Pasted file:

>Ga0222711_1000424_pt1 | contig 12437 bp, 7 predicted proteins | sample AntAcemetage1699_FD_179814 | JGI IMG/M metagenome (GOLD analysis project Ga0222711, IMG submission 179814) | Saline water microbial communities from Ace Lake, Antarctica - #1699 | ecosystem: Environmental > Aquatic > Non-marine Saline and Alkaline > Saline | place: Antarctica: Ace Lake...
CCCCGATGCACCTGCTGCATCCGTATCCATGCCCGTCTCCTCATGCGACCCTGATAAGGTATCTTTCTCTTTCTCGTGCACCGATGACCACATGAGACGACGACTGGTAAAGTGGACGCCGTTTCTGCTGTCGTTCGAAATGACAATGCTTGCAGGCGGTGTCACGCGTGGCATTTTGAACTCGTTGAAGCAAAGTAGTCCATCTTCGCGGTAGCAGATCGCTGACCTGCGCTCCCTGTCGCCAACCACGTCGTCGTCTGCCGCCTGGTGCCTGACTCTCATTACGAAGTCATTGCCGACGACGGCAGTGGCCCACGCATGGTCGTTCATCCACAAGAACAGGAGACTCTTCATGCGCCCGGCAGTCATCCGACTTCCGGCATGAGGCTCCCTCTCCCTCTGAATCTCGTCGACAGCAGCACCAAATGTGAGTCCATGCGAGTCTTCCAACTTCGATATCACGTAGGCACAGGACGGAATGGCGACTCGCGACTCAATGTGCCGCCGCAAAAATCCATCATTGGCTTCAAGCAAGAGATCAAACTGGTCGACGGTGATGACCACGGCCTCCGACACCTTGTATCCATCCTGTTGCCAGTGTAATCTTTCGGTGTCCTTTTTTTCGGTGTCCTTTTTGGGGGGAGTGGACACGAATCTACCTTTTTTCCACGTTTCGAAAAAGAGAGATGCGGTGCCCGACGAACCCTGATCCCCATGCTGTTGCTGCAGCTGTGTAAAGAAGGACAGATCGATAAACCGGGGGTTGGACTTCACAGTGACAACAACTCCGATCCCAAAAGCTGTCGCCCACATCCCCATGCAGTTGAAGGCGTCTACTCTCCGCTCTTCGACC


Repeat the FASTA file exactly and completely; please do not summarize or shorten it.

>Ga0222711_1000424_pt1 | contig 12437 bp, 7 predicted proteins | sample AntAcemetage1699_FD_179814 | JGI IMG/M metagenome (GOLD analysis project Ga0222711, IMG submission 179814) | Saline water microbial communities from Ace Lake, Antarctica - #1699 | ecosystem: Environmental > Aquatic > Non-marine Saline and Alkaline > Saline | place: Antarctica: Ace Lake...
CCCCGATGCACCTGCTGCATCCGTATCCATGCCCGTCTCCTCATGCGACCCTGATAAGGTATCTTTCTCTTTCTCGTGCACCGATGACCACATGAGACGACGACTGGTAAAGTGGACGCCGTTTCTGCTGTCGTTCGAAATGACAATGCTTGCAGGCGGTGTCACGCGTGGCATTTTGAACTCGTTGAAGCAAAGTAGTCCATCTTCGCGGTAGCAGATCGCTGACCTGCGCTCCCTGTCGCCAACCACGTCGTCGTCTGCCGCCTGGTGCCTGACTCTCATTACGAAGTCATTGCCGACGACGGCAGTGGCCCACGCATGGTCGTTCATCCACAAGAACAGGAGACTCTTCATGCGCCCGGCAGTCATCCGACTTCCGGCATGAGGCTCCCTCTCCCTCTGAATCTCGTCGACAGCAGCACCAAATGTGAGTCCATGCGAGTCTTCCAACTTCGATATCACGTAGGCACAGGACGGAATGGCGACTCGCGACTCAATGTGCCGCCGCAAAAATCCATCATTGGCTTCAAGCAAGAGATCAAACTGGTCGACGGTGATGACCACGGCCTCCGACACCTTGTATCCATCCTGTTGCCAGTGTAATCTTTCGGTGTCCTTTTTTTCGGTGTCCTTTTTGGGGGGAGTGGACACGAATCTACCTTTTTTCCACGTTTCGAAAAAGAGAGATGCGGTGCCCGACGAACCCTGATCCCCATGCTGTTGCTGCAGCTGTGTAAAGAAGGACAGATCGATAAACCGGGGGTTGGACTTCACAGTGACAACAACTCCGATCCCAAAAGCTGTCGCCCACATCCCCATGCAGTTGAAGGCGTCTACTCTCCGCTCTTCGACC